is the Laplacian of .The Laplacian is always symmetric and positive semidefinite, and the algebraic multiplicity of its zero eigenvalue is equal to the number of connected components in the graph. For a connected graph, the dimensional eigenvector associated with the single zero eigenvalue is the vector of ones, .

Throughout this paper, it is assumed without loss of generality that denotes follower vertex set and its vertices play followers role, and the vertices in are leaders(driver nodes), where denotes the complement set of . Let be a vector, denote the vector obtained from after deleting the elements in . Let denote the matrix obtained from after deleting the rows in and columns in . The system described by undirected graph is said to be controllable (for convenience, is controllable )if it can be driven from any initial state to any desired state in finite time. If the followers’ dynamics is (see (4) in [5])

where captures the state of a system which is the stack vector of all corresponding to follower vertex and is the external control inputs vector which is imposed by the controller and is injected to only some of the vertices, namely the leaders, the system is controllable with the follower vertex set if and only if the controllability matrix

has full row rank, that is where and . This represents the mathematical condition for controllability, and is well known as Kalman’s controllability rank condition[4, 26, 27].

Figure 1: The influence of leaders selection on controllability of the systems

For example, if the vertex is selected as leader, the system is controllable(see fig.1).But, if plays the leaders role, it is NOT controllable. This paper will address the graphical characterization of leaders to insure the systems’s controllability.

In most real systems such as multi-agent systems or complex networks, we are particularly interested in identifying the minimum number of leaders, whose control is sufficient and fully control the system’s dynamics.

In term of eigenvalues and eigenvectors of submatrices of Laplace, [6, 7, 8, 9] presented a necessary and sufficient algebraic condition on controllability.

Proposition 1.

[7, 8, 9] The undirected graph is controllable under the leader vertex set if and only if and share no common eigenvalue.

Proposition 2.

[6, 9] The undirected graph is controllable under the leader vertex set if and only if   (   a eigenvector of ).

The Proposition 2 gives the algebraic characteristics of leader vertex set. It is worth noting that the eigenvector y in Proposition 2 has the characteristic of arbitrary. Therefore, when L has multiple eigenvalues, it is not possible to draw a conclusion only by examining all the linearly independent eigenvectors, but also by further verifying all the eigenvectors with zero components. From the point of view of numerical calculation, this verification is too computational and difficult to implement. It is clear that the topology of the interconnection graph completely determines its controllability properties. So, this paper will focus on the graph theoretic characterization of the leader vertices.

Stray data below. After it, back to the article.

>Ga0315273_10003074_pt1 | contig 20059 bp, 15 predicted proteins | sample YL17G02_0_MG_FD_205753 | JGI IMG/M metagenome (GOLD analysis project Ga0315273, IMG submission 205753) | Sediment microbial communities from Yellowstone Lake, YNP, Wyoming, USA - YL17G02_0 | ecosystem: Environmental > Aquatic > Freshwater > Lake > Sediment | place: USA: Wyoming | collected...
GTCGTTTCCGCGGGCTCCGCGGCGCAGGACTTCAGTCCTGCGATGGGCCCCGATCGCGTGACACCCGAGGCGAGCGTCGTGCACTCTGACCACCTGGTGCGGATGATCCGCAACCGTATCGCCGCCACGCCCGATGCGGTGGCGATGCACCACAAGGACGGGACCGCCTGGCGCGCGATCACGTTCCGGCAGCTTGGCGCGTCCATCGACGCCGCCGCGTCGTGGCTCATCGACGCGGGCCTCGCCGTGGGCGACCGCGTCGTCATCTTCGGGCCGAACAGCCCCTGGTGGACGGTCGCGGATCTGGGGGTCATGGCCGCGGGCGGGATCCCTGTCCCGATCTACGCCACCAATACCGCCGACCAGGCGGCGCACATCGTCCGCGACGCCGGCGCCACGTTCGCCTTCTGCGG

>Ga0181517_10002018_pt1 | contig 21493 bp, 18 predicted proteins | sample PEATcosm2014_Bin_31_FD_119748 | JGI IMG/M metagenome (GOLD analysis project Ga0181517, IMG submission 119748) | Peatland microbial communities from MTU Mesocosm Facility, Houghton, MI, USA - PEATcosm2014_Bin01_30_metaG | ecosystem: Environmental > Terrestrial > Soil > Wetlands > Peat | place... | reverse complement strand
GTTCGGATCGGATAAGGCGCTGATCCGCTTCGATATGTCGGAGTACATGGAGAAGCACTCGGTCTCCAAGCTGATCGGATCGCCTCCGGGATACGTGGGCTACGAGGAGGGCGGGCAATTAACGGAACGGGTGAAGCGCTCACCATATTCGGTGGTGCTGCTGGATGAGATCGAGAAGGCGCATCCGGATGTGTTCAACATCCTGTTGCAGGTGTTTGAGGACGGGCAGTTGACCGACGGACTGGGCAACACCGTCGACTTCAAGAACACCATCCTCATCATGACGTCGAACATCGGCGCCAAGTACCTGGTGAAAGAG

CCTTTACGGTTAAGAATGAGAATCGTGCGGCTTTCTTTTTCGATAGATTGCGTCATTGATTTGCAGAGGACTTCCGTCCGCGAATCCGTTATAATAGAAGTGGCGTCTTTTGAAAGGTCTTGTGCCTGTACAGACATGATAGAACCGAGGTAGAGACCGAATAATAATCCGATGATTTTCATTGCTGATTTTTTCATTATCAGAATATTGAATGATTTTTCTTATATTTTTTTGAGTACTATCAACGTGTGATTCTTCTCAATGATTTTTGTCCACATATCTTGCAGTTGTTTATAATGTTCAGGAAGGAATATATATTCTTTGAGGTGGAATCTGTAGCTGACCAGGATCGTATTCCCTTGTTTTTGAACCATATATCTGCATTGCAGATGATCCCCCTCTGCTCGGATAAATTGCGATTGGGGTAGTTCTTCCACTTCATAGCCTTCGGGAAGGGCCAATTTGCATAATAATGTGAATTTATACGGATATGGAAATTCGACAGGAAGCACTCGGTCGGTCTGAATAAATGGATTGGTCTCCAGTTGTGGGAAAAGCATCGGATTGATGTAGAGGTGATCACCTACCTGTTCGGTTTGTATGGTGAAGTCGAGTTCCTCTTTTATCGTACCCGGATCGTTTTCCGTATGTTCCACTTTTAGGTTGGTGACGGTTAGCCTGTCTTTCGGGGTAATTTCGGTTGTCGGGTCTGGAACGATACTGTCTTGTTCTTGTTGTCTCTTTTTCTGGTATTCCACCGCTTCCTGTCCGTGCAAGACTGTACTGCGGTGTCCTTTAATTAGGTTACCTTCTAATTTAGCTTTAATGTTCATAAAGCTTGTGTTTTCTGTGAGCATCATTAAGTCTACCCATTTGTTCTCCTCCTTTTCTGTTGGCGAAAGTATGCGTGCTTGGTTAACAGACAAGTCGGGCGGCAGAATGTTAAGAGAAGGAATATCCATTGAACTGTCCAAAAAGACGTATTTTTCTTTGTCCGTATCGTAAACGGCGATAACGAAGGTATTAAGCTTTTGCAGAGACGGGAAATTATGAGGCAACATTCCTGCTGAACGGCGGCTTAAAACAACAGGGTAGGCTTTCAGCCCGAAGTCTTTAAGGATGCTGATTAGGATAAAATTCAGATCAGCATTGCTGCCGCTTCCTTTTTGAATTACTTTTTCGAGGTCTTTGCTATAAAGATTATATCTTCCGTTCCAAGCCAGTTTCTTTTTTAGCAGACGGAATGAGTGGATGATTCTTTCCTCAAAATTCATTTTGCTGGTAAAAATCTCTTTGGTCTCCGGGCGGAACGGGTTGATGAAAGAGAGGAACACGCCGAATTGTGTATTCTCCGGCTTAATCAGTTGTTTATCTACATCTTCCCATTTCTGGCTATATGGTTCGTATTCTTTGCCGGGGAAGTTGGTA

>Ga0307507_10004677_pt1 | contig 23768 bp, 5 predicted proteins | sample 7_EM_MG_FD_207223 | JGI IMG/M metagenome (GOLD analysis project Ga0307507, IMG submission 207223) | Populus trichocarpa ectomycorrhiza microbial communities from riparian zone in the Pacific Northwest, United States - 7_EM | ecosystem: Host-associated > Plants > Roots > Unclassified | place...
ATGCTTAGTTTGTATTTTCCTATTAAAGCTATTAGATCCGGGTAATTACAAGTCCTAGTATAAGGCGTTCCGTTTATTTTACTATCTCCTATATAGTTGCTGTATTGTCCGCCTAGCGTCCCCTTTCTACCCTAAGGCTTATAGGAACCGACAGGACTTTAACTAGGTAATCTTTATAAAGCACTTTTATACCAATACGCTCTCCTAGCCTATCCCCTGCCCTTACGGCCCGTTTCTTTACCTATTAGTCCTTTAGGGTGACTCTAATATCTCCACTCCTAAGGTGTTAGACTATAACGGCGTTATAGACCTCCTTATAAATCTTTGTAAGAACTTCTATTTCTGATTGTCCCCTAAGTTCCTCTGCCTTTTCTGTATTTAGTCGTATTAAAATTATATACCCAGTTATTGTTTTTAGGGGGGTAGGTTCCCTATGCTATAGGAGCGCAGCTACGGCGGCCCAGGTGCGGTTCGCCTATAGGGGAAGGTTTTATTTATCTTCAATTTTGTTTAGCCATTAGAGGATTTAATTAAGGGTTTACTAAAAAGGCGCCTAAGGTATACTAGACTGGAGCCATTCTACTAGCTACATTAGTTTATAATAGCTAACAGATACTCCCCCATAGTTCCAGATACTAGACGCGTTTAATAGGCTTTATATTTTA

The remainder of this paper is organized as follows. In Section 2, we provide three new concepts: critical vertex set, perfect critical vertex set and minimal perfect critical vertex set. Necessary and sufficient conditions for to be a minimal perfect critical 2 vertex set is presented. An interesting result that there never exist minimal perfect critical 3 vertex set is also proved in Section 2. Section 3 is the main part of this paper. In this section, we provide a algorithm to locate all leader vertices of path by finding out its all minimal perfect critical vertex set. Graphs constructed by adding paths incident to one vertex are investiaged in Section 4. Finally, our conclusions are summarized in Section 5.

2 Minimal Perfect Critical Vertex Set

According to proposition 2, for any and , if there exist an eigenvector y of Laplace matrix L such that , then cannot be used as a leader vertex set. So, in order to locate the leaders of graph , the following concepts are proposed.

2.1 Three Definitions

Definition 1.

(critical vertex set)  Let be a nonempty subset of , if there exist an eigenvector y such that , then is called a critical vertex set(CVS) and y is a inducing eigenvector. is called a critical vertex set, if .

Definition 2.

(perfect critical vertex set)   Let be a critical vertex set, if there exist a eigenvector y satisfy that , then is called a perfect critical vertex set(PCVS). And is called a perfect critical vertex set, if .

Definition 3.

(minimal perfect critical vertex set) A perfect critical vertex set is called a minimal perfect critical vertex set (MPCVS) if its any proper subset is no longer a perfect critical vertex set. And is called a minimal perfect critical vertex set, if .

Remark 1.